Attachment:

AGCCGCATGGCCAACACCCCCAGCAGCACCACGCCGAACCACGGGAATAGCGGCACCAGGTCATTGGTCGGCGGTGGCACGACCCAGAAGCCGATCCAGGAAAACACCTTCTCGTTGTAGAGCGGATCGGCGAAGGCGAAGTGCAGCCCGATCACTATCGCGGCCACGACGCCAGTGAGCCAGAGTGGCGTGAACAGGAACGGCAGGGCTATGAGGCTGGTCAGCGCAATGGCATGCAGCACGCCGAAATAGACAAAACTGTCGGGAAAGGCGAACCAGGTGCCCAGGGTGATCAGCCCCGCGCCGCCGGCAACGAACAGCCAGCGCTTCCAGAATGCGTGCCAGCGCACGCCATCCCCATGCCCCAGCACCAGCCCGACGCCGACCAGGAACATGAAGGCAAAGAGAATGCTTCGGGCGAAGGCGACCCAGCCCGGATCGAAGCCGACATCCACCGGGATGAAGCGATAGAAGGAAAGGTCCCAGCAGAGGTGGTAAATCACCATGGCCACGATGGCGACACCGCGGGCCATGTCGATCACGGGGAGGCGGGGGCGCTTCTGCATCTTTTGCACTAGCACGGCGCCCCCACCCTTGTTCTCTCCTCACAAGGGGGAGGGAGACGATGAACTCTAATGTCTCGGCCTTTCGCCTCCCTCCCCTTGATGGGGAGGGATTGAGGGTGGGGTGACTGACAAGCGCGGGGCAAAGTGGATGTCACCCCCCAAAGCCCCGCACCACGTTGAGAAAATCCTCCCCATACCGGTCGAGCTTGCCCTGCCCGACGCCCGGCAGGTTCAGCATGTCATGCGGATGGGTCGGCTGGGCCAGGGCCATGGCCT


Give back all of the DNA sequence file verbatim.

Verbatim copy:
AGCCGCATGGCCAACACCCCCAGCAGCACCACGCCGAACCACGGGAATAGCGGCACCAGGTCATTGGTCGGCGGTGGCACGACCCAGAAGCCGATCCAGGAAAACACCTTCTCGTTGTAGAGCGGATCGGCGAAGGCGAAGTGCAGCCCGATCACTATCGCGGCCACGACGCCAGTGAGCCAGAGTGGCGTGAACAGGAACGGCAGGGCTATGAGGCTGGTCAGCGCAATGGCATGCAGCACGCCGAAATAGACAAAACTGTCGGGAAAGGCGAACCAGGTGCCCAGGGTGATCAGCCCCGCGCCGCCGGCAACGAACAGCCAGCGCTTCCAGAATGCGTGCCAGCGCACGCCATCCCCATGCCCCAGCACCAGCCCGACGCCGACCAGGAACATGAAGGCAAAGAGAATGCTTCGGGCGAAGGCGACCCAGCCCGGATCGAAGCCGACATCCACCGGGATGAAGCGATAGAAGGAAAGGTCCCAGCAGAGGTGGTAAATCACCATGGCCACGATGGCGACACCGCGGGCCATGTCGATCACGGGGAGGCGGGGGCGCTTCTGCATCTTTTGCACTAGCACGGCGCCCCCACCCTTGTTCTCTCCTCACAAGGGGGAGGGAGACGATGAACTCTAATGTCTCGGCCTTTCGCCTCCCTCCCCTTGATGGGGAGGGATTGAGGGTGGGGTGACTGACAAGCGCGGGGCAAAGTGGATGTCACCCCCCAAAGCCCCGCACCACGTTGAGAAAATCCTCCCCATACCGGTCGAGCTTGCCCTGCCCGACGCCCGGCAGGTTCAGCATGTCATGCGGATGGGTCGGCTGGGCCAGGGCCATGGCCT